The Hypocrisy Surrounding January 6th
Democrats behave as partisans; Republicans are expected to behave as citizens... until we behave like partisans, too.
January 6th, 2021 was no high-water mark for America by any stretch.
Nor was September 4th, 2018.
We don’t talk much about September 4th, but in case people need reminding, September 4th was the day where yet another moment where a violent mob attempted to storm the U.S. Capitol in order to disrupt the peaceful transfer of power — this time at the behest of Democratic politicians and pressure organizations such as Planned Parenthood in order to stop Brett Kavanaugh’s hearings before the Senate Judiciary Committee.
Yet the only tactile difference between J6 and S4? One mob made it inside; the other mob didn’t. Both were violent, neither had a discernable end game, and neither had any legal legitimacy. Their rectitude justified the act, and no amount of reason will dissuade.
Before we spit out our coffee in mindless rage that we are excusing the inexcusable, what follows is not an attempt to equivocate what happened in January (or in September) but rather to point to a much more dangerous phenomenon.
One will notice the J6 organizers caged their actions as a defense of civil rights and the American republic. In contrast, how did the S4 organizers cage their actions? Was it an insurrection? A riot? A coup d’etat??
Protest organizers defended their intentionally disruptive strategy as vital to preserving civil rights and democracy. They described Kavanaugh's views on women's rights, LGBT issues and health care as extreme and decried Trump's authority to nominate him.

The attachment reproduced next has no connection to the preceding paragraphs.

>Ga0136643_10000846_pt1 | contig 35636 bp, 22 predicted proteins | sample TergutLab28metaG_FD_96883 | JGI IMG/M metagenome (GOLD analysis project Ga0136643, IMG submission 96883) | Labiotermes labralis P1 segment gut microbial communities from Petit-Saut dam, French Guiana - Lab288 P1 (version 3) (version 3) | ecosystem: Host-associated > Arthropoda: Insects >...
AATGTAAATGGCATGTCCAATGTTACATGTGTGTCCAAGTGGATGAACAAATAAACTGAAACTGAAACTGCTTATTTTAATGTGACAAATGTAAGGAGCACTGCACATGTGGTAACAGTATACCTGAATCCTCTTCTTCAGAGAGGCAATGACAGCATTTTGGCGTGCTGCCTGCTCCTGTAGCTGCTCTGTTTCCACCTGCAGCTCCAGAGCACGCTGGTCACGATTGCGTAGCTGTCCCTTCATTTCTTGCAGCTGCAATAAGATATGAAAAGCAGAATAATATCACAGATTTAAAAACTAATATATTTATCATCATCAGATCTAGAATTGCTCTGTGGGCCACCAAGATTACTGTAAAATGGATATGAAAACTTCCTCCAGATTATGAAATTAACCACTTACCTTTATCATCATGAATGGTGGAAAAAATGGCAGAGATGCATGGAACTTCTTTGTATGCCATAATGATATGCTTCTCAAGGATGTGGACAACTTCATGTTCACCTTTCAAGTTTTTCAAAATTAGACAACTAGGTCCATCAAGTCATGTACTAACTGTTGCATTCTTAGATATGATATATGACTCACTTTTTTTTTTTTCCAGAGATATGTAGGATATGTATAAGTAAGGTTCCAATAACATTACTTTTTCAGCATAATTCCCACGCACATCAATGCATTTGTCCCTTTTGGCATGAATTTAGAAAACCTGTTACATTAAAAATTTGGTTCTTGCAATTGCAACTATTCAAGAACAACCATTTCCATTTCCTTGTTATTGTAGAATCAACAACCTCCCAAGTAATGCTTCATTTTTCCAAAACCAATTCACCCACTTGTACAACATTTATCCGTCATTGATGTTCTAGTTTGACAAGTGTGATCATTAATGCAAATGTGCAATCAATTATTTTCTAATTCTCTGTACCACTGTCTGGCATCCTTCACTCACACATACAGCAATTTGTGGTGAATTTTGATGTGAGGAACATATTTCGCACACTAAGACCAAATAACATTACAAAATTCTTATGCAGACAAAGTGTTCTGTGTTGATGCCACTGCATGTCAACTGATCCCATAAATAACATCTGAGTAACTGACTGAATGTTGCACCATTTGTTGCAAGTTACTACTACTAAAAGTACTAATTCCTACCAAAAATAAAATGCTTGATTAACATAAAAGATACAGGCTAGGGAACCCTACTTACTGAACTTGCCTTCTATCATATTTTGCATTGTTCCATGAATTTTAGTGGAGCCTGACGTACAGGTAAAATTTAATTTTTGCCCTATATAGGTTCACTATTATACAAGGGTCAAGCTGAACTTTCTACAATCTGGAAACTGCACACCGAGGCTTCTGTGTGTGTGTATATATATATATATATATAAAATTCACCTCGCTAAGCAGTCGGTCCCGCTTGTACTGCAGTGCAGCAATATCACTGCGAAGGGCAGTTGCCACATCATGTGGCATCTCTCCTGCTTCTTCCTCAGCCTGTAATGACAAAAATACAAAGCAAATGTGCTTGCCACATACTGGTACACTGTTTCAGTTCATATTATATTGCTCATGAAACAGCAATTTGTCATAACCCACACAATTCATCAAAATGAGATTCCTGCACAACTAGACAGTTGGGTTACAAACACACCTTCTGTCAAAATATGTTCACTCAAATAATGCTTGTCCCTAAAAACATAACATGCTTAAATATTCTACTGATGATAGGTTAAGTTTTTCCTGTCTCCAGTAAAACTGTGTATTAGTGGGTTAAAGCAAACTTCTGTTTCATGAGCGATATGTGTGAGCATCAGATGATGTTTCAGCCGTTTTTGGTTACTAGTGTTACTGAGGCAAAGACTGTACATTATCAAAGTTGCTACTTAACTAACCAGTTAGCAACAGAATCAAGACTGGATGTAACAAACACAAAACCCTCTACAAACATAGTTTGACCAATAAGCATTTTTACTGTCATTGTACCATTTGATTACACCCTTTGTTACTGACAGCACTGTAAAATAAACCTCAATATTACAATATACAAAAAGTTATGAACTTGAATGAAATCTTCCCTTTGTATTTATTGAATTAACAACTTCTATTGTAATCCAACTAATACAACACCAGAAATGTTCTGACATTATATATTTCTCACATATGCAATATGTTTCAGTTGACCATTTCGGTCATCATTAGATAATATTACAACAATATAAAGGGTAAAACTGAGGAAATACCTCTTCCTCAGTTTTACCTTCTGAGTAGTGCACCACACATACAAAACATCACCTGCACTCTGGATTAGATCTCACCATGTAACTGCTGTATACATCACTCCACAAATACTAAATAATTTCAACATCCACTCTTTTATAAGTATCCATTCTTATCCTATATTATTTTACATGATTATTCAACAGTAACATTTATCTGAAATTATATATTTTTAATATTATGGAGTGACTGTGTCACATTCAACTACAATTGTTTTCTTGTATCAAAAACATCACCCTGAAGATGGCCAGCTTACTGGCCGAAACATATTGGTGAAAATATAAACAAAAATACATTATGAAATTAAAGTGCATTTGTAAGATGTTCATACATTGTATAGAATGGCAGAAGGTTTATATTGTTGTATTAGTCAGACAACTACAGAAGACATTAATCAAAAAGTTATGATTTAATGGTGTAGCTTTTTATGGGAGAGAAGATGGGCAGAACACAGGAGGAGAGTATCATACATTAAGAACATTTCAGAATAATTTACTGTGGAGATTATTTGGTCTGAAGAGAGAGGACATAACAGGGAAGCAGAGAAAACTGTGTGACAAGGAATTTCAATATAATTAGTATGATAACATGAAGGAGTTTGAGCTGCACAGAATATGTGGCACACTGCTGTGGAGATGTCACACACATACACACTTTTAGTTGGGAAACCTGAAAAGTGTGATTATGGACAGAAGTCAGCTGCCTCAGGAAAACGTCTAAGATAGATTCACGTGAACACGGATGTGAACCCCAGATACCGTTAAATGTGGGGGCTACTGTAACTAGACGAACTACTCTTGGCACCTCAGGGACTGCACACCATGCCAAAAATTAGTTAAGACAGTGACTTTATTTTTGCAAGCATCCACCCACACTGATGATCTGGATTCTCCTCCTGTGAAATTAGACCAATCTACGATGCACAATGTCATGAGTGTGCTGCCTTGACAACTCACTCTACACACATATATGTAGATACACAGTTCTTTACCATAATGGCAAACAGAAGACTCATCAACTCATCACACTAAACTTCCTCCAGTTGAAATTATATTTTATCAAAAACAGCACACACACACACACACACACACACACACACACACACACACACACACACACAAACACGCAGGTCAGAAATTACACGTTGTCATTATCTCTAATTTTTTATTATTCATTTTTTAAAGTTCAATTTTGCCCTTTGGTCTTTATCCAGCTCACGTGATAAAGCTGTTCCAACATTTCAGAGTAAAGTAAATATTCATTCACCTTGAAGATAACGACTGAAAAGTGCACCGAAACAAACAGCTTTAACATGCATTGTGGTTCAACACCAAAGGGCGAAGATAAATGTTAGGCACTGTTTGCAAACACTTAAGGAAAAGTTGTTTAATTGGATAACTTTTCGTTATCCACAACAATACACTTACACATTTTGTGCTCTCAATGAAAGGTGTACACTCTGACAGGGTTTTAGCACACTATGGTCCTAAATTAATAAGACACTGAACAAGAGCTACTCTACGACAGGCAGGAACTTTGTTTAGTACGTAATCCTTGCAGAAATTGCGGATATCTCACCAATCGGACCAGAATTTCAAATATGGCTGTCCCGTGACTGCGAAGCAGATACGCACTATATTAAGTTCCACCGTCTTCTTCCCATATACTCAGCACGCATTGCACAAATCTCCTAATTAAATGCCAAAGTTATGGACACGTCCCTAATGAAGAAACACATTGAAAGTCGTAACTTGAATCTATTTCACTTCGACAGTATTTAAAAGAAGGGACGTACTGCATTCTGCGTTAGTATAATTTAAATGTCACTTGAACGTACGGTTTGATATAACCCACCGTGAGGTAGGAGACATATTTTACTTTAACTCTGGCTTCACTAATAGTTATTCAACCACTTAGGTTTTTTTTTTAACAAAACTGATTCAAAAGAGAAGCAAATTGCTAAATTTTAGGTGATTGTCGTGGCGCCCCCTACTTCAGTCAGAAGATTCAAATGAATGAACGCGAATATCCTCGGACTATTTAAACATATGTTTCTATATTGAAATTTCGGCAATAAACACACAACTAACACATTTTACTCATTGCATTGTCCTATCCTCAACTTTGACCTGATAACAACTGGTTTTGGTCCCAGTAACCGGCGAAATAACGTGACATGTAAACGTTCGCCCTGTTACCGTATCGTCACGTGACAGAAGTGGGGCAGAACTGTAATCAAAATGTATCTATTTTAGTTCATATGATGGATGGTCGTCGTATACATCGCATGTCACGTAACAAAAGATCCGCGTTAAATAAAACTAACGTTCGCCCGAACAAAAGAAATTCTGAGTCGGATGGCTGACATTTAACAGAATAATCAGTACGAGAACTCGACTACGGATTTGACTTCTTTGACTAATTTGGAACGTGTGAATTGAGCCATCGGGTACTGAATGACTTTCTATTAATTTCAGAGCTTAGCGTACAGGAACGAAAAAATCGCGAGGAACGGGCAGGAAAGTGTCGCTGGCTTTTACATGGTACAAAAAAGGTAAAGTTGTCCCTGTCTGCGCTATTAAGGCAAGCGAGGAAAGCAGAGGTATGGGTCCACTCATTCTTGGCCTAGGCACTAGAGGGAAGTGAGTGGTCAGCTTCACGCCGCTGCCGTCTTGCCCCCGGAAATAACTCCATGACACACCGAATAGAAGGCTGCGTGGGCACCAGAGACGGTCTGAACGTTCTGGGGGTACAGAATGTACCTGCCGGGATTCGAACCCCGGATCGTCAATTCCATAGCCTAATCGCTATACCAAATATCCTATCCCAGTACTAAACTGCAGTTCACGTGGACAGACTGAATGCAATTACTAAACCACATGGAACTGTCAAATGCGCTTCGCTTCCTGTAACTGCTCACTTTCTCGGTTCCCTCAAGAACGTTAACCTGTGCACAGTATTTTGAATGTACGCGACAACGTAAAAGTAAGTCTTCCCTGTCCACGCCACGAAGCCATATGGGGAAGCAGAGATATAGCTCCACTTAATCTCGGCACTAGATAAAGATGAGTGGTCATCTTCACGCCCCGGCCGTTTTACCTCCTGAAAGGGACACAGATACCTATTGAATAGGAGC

"The protests are not normal, but these are not normal times," said Jennifer Epps-Addison, network president and co-executive director of the Center for Popular Democracy Action, which helped coordinate the protests. "These women are standing up because they know that if they’re quiet now and they allow these rigged, shamed hearings to proceed, their lives are going to be impacted in the future." (emphasis added)
The old line that it’s only fascism when they do it comes to mind. Or the old line from Benjamin Franklin in the Broadway play 1776:
Oh, Mr. Dickinson, I'm surprised at you. You should know that rebellion is always legal in the first person, such as "our rebellion." It is only in the third person - "their rebellion" - that it is illegal.
Such is the mind of the partisan — and that my friends is where the problem lies, because only for the partisan does an illegal act become justified in spite of what is legal and right.
January 6th: Where Republicans Behaved Like Democrats
Of course, far be it from me or any rational and sane person to defend anything that happened on either January 6th or September 4th.